role underlying this bias is both prescriptive and descriptive, demanding from women such traits as subservience and caring, thereby limiting their ability to be perceived as effective in traditionally male roles.
Several panelists—including Ginther, Yu Xie, Robert Drago, Joan Williams, and Angelica Stacy—examined the factors that affect career trajectories in science and engineering.
Since the 1970s, there has been tremendous growth in the overall number of bachelor’s and doctorate degrees awarded to women, but Ginther showed that women’s representation is dependent upon field. In the physical sciences and engineering, women earn no more than 20% of the doctorate degrees, while in social sciences and biology women earn no less than half of doctorates.
Independently, panelists found that the factor most detrimental to career progression was family status. Their data indicated that married women scientists are disadvantaged, particularly if they have children: they are less likely to pursue careers in science and engineering even with an advanced degree, they are less likely to be in the labor force, they are less likely to be promoted, and they are less likely to be geographically mobile.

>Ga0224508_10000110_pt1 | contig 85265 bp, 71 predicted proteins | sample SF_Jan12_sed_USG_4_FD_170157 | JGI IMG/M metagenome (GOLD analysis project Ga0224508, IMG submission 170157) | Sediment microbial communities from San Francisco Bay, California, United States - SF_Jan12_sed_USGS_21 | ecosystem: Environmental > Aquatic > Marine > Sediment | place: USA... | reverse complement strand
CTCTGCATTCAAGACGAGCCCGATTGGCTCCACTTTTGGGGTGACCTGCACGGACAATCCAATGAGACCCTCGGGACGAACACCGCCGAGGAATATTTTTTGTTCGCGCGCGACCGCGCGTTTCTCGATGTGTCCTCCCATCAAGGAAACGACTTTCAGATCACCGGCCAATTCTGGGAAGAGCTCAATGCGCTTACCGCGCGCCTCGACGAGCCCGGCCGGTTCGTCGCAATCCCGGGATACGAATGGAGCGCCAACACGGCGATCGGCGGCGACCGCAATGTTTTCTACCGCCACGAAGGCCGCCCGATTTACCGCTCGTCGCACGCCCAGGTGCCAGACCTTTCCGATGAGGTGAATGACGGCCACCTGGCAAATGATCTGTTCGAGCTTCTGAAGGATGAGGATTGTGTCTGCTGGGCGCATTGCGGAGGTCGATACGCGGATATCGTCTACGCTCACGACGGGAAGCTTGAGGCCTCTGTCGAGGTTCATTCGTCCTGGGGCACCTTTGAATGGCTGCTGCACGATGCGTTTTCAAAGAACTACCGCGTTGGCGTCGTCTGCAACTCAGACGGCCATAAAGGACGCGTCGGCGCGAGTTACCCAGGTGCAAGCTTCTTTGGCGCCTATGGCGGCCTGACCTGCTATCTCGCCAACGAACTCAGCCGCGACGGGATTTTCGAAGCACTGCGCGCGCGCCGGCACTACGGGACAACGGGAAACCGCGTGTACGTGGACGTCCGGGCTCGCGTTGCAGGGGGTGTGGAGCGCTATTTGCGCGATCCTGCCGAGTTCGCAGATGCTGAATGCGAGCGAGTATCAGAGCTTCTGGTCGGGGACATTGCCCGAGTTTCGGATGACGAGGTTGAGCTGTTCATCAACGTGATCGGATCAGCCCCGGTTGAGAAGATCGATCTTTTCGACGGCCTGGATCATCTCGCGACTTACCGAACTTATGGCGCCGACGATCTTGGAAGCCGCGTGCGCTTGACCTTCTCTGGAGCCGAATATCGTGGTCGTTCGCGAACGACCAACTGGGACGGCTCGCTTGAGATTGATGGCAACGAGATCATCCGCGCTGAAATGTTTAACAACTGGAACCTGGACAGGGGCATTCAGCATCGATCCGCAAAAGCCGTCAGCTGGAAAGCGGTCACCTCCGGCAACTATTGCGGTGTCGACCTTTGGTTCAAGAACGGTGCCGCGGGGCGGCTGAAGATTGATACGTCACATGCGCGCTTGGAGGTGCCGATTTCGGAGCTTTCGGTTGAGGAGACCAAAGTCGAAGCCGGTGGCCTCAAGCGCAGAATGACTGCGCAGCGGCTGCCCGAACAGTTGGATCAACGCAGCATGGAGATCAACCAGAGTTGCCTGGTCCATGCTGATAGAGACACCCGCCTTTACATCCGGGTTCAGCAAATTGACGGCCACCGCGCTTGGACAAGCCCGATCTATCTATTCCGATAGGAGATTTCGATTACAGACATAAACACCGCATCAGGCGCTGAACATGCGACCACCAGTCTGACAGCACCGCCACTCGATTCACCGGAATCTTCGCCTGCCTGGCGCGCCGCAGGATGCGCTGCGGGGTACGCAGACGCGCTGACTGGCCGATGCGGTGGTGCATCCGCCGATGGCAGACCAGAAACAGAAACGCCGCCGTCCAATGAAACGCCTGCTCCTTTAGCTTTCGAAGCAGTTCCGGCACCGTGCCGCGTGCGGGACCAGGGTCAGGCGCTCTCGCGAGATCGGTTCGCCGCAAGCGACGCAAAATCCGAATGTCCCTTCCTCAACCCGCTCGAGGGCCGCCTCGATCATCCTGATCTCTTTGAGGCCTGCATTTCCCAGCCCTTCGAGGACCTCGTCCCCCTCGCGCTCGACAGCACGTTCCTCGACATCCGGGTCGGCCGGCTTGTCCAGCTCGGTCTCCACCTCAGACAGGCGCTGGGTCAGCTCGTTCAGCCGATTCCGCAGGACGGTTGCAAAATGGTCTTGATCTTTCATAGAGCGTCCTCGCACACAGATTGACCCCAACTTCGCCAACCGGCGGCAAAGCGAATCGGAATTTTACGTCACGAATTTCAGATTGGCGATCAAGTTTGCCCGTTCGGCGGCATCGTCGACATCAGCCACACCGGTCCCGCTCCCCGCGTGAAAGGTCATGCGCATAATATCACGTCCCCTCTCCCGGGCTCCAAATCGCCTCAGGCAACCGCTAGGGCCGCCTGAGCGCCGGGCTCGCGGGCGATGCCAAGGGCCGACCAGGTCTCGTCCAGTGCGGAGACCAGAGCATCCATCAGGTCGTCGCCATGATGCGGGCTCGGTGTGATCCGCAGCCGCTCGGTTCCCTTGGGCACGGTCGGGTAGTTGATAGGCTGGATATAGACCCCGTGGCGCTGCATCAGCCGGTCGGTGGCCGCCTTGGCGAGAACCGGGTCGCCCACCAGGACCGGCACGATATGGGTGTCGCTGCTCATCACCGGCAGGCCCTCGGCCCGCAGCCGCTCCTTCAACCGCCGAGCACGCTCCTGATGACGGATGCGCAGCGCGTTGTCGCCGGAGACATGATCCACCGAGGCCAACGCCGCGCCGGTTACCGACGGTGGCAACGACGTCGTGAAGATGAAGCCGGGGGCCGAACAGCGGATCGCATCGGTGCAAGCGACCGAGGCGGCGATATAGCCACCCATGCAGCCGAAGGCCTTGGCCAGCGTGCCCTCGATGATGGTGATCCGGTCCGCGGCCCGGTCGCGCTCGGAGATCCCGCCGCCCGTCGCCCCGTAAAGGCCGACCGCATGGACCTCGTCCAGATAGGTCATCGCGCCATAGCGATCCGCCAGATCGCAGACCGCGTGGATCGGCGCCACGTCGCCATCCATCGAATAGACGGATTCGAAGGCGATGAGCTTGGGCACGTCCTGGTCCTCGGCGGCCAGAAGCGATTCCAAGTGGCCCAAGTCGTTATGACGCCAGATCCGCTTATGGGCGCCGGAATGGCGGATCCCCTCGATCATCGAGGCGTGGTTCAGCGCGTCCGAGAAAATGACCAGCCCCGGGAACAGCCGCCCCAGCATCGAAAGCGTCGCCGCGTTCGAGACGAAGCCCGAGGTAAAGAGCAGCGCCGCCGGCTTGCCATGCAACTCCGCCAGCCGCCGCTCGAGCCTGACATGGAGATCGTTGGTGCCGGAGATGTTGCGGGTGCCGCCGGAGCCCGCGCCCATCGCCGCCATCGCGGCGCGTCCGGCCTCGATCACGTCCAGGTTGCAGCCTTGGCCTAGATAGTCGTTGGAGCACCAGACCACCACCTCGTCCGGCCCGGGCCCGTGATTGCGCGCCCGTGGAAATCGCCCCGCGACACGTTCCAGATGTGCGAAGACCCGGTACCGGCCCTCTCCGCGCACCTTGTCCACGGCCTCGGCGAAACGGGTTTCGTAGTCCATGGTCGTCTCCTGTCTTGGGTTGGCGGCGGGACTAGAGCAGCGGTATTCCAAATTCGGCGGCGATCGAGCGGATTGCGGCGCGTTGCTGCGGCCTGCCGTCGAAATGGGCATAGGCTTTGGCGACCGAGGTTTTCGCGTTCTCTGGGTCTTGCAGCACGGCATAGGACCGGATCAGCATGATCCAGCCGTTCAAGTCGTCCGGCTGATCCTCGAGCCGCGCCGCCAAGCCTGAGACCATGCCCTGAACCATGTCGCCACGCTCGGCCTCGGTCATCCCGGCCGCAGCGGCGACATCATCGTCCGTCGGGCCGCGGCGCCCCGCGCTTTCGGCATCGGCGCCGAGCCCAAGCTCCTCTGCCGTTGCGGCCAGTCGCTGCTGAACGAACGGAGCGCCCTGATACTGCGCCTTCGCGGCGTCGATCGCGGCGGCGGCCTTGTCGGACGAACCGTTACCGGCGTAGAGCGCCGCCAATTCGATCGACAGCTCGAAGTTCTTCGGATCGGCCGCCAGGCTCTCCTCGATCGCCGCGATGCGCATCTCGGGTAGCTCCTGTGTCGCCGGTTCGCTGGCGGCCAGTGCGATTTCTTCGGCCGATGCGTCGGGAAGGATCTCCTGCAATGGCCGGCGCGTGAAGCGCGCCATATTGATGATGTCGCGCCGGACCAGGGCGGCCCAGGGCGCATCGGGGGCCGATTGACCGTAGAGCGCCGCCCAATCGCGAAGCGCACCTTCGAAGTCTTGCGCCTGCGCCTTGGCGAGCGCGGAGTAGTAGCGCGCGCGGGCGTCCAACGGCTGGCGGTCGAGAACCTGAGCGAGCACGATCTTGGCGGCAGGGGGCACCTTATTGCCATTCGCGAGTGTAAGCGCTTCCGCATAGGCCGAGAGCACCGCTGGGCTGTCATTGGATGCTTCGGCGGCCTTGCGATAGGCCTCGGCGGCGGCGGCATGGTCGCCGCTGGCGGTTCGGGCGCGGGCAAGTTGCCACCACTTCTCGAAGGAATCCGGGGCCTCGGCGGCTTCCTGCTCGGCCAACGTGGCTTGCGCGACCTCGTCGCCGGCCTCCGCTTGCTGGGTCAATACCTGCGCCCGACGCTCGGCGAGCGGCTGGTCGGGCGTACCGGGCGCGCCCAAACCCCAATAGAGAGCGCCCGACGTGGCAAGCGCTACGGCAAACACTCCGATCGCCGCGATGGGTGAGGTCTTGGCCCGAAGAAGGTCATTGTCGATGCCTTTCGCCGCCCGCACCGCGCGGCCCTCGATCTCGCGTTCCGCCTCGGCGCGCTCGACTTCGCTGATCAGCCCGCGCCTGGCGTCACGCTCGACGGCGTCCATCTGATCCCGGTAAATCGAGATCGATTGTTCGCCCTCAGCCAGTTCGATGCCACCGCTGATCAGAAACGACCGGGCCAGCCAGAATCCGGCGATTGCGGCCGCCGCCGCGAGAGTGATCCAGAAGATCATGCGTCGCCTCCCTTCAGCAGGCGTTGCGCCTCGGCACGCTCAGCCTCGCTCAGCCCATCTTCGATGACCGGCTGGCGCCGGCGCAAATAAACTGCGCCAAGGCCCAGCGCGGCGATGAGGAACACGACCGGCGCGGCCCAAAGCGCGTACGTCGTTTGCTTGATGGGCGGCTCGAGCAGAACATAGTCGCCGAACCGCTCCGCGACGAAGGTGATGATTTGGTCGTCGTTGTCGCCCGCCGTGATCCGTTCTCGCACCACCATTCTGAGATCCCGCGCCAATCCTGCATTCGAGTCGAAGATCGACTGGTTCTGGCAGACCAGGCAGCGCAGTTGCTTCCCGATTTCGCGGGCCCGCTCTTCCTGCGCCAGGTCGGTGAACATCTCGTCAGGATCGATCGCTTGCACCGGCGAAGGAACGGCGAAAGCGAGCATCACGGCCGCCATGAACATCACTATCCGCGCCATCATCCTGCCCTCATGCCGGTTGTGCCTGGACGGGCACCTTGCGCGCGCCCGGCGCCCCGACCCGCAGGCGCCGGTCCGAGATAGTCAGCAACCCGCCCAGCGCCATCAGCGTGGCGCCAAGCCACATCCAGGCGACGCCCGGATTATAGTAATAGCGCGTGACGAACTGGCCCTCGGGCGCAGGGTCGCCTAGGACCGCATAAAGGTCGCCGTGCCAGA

Married men with young children are 50% more likely to enter tenure-track jobs than comparable women, said Stacy. Ginther presented data showing that regardless of field, young children significantly decrease the likelihood of women—but not men—in obtaining a tenure-track job.
Fiske presented data showing that American culture in general strongly stereotypes caregiving—whether of children, the elderly, or sick or disabled family members—as work appropriate to females. As described above, several panelists independently identified motherhood as the factor most likely to keep a woman with science training from pursuing or advancing in a scientific career.
Scientists are generally well aware of the bias against caregiving, and those seeking fast-track academic careers use a number of strategies to avoid damage to their careers by caregiving responsibilities, said Robert Drago. Bias avoidance disproportionately affects those who shoulder primary caregiving responsibilities. What Drago termed productive bias avoidance involves minimizing family commitments that interfere with career progress. The most obvious methods are to avoid marriage or delay having children. What Drago termed unproductive bias avoidance involves efforts to deflect attention from the family responsibilities that a person in fact carries. For example, faculty members may decline opportunities to reduce their workload or to take parental leave in order to appear dedicated to their careers.